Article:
Thursday, July 22, 2010

Show #36 "The Merchant of Venice" at Oregon Shakespeare Festival

For the serious theatre junkie, there is the Oregon Shakespeare Festival in Ashland, OR. It is roughly the equivalent of going to Spring Training if you are a baseball junkie. Well, not quite, because at the OSF, we are not seeing dress rehearsals or auditions to see who makes the team.

We are watching the "real thing," and enjoying professional theatre to our heart's content. For me, this means that I have tickets to six shows in five days here in Ashland. Not a world record, by any means, but definitely a whirlwind of viewing.

My first stop on this marvelous journey is "The Merchant of Venice." This show is considered one of Shakespeare's more problematic plays. It is often passed over for production because it appears to be anti-Semitic. I am here in Ashland as part of a class, Shakespeare in Ashland, that prepares teachers to present Shakespearean literature to their students. It is my second year participating in this class.

And, like last year, I am the only non-teacher in the class. My perspective is a bit different than the other students' (and the instructor's) but thank God I have another actor in the class with me (kudos to Adam Othman for being here)!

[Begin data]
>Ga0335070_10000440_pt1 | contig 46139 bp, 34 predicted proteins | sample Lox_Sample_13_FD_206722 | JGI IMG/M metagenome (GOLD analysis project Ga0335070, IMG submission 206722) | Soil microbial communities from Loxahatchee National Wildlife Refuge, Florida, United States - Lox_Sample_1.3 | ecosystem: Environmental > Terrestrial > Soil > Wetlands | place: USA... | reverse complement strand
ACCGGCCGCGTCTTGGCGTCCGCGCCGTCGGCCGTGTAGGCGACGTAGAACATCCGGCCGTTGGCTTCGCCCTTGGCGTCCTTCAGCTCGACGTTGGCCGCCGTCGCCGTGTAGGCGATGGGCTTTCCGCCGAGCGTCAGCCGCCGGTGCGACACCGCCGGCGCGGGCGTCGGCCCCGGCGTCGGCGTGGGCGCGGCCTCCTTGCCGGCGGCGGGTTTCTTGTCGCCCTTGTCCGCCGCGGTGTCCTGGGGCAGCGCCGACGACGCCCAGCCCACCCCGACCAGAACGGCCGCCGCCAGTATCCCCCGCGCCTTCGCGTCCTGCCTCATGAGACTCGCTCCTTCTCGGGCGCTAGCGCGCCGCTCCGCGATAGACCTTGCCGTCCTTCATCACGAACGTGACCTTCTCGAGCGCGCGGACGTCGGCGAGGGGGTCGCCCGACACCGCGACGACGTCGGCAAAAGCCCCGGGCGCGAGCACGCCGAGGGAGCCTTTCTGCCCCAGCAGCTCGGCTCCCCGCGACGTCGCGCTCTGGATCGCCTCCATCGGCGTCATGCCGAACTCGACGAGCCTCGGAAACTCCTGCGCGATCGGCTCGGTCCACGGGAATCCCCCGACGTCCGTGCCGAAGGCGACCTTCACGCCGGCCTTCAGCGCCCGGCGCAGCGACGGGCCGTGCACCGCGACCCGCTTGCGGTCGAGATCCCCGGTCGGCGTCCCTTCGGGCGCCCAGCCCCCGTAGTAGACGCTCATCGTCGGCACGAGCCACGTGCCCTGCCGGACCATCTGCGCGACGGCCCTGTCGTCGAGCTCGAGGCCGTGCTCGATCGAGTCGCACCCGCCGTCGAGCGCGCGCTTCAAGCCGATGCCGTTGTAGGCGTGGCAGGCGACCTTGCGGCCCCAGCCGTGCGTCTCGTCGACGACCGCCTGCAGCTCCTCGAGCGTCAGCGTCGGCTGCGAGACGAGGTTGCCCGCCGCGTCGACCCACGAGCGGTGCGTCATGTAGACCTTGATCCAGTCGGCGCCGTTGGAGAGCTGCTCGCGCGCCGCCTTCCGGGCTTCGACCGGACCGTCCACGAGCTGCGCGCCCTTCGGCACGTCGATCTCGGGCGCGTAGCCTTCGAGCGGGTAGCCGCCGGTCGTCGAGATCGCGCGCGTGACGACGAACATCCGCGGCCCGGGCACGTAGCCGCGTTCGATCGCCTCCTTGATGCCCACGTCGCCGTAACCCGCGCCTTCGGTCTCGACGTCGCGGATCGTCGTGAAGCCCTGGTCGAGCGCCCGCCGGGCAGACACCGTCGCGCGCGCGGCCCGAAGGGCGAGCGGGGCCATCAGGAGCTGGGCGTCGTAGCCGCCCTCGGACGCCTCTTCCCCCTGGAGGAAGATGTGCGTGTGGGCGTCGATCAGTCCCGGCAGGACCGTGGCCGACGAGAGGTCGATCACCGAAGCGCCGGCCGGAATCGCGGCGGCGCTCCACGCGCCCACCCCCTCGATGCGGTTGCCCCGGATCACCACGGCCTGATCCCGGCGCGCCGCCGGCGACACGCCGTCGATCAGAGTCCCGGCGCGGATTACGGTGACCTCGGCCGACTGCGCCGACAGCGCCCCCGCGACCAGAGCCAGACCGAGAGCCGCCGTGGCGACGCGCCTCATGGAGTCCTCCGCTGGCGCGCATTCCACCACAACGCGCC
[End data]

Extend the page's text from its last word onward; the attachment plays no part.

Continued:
I am also one of the only ethnic minority among the participants, so I think my perspective is colored by that as well. At least, it affected my opinion of this production of "Merchant."

As I have said in earlier posts, I believe theatre needs to be even-handed in poking fun or outright criticizing groups of people in society. This was a very even-handed and fair production.

We can't help that William Shakespeare created an "evil" character in Shylock, and continually told us he was a Jew. We can't help that his chief tormentors were identified as Christian. But, this production stayed true to Shakespeare's words, while taking both a critical and sympathetic view of people, whether they be Jew or Gentile, male of female or Venetian or Moroccan.

And, of course, the overall show was made even better with the admirable performances by the OSF troupe of actors and technicians. It is good to see the pros at work.

That is the primary reason I come all the way down to Ashland. These guys are good.

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